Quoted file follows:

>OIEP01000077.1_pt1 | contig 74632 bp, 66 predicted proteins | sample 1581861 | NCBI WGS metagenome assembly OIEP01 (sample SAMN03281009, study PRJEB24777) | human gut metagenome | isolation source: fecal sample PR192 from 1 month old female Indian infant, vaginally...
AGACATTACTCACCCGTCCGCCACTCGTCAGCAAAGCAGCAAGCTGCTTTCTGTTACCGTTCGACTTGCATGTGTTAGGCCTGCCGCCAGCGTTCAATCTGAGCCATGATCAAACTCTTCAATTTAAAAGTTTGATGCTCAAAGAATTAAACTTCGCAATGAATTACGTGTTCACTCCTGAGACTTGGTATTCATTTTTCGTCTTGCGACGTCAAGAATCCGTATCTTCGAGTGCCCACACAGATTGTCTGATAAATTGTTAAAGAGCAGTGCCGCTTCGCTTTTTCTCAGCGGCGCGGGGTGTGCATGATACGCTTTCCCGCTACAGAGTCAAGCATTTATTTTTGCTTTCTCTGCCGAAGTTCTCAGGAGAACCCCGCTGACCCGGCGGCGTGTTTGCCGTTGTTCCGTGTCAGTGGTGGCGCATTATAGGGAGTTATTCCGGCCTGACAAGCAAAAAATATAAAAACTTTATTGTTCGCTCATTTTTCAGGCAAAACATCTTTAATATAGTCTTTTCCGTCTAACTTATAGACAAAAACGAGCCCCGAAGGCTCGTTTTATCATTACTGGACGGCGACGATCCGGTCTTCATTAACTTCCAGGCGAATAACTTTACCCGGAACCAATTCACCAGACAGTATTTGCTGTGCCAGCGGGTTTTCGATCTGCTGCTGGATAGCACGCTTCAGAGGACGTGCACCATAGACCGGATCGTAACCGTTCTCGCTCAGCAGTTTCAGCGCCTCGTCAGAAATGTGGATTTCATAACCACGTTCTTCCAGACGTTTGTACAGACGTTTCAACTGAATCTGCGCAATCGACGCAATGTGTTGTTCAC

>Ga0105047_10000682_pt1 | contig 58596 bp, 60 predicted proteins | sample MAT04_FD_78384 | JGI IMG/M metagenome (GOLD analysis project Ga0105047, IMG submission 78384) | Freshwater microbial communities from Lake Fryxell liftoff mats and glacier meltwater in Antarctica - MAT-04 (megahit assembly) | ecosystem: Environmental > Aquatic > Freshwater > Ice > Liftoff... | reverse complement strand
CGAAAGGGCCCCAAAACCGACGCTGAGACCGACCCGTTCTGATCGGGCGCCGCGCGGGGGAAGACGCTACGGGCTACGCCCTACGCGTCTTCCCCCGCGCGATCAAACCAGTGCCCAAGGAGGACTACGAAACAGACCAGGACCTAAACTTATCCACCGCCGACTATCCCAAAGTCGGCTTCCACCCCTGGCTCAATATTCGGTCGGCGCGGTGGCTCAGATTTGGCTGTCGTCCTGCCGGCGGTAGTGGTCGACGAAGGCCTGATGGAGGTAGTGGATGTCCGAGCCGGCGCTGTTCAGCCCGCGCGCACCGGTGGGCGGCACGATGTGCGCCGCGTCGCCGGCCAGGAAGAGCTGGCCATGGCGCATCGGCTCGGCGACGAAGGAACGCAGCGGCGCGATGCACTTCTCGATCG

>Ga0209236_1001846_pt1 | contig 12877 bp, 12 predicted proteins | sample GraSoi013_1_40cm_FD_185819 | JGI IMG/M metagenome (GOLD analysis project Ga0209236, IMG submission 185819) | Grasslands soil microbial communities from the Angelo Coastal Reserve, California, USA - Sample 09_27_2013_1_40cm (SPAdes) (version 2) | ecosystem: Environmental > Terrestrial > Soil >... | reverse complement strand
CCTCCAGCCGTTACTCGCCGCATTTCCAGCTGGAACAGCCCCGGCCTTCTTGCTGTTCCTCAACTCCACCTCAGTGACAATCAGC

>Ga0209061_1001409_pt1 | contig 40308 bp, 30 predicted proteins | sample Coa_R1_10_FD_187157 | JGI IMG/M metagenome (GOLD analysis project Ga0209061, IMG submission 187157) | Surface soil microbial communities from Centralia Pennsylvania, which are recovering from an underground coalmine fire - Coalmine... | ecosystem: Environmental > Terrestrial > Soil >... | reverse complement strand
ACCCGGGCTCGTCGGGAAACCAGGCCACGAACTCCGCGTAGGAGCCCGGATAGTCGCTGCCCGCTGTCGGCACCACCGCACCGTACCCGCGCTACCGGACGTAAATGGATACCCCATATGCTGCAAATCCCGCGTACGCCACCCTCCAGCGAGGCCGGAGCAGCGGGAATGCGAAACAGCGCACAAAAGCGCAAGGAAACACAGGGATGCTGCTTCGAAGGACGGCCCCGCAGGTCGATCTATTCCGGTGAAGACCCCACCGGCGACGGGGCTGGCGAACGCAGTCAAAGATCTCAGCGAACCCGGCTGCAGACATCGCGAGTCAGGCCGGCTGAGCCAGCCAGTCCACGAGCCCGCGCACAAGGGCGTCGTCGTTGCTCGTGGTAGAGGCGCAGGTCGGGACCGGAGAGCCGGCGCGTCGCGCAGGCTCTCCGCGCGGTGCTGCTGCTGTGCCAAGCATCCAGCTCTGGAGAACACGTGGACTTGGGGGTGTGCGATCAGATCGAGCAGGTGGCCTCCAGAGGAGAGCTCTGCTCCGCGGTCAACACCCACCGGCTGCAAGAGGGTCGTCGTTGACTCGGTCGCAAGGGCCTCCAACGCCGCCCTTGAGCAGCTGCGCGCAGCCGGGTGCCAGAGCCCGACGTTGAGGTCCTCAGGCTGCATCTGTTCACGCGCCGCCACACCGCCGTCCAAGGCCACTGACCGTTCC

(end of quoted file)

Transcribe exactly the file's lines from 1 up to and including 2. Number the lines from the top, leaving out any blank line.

>OIEP01000077.1_pt1 | contig 74632 bp, 66 predicted proteins | sample 1581861 | NCBI WGS metagenome assembly OIEP01 (sample SAMN03281009, study PRJEB24777) | human gut metagenome | isolation source: fecal sample PR192 from 1 month old female Indian infant, vaginally...
AGACATTACTCACCCGTCCGCCACTCGTCAGCAAAGCAGCAAGCTGCTTTCTGTTACCGTTCGACTTGCATGTGTTAGGCCTGCCGCCAGCGTTCAATCTGAGCCATGATCAAACTCTTCAATTTAAAAGTTTGATGCTCAAAGAATTAAACTTCGCAATGAATTACGTGTTCACTCCTGAGACTTGGTATTCATTTTTCGTCTTGCGACGTCAAGAATCCGTATCTTCGAGTGCCCACACAGATTGTCTGATAAATTGTTAAAGAGCAGTGCCGCTTCGCTTTTTCTCAGCGGCGCGGGGTGTGCATGATACGCTTTCCCGCTACAGAGTCAAGCATTTATTTTTGCTTTCTCTGCCGAAGTTCTCAGGAGAACCCCGCTGACCCGGCGGCGTGTTTGCCGTTGTTCCGTGTCAGTGGTGGCGCATTATAGGGAGTTATTCCGGCCTGACAAGCAAAAAATATAAAAACTTTATTGTTCGCTCATTTTTCAGGCAAAACATCTTTAATATAGTCTTTTCCGTCTAACTTATAGACAAAAACGAGCCCCGAAGGCTCGTTTTATCATTACTGGACGGCGACGATCCGGTCTTCATTAACTTCCAGGCGAATAACTTTACCCGGAACCAATTCACCAGACAGTATTTGCTGTGCCAGCGGGTTTTCGATCTGCTGCTGGATAGCACGCTTCAGAGGACGTGCACCATAGACCGGATCGTAACCGTTCTCGCTCAGCAGTTTCAGCGCCTCGTCAGAAATGTGGATTTCATAACCACGTTCTTCCAGACGTTTGTACAGACGTTTCAACTGAATCTGCGCAATCGACGCAATGTGTTGTTCAC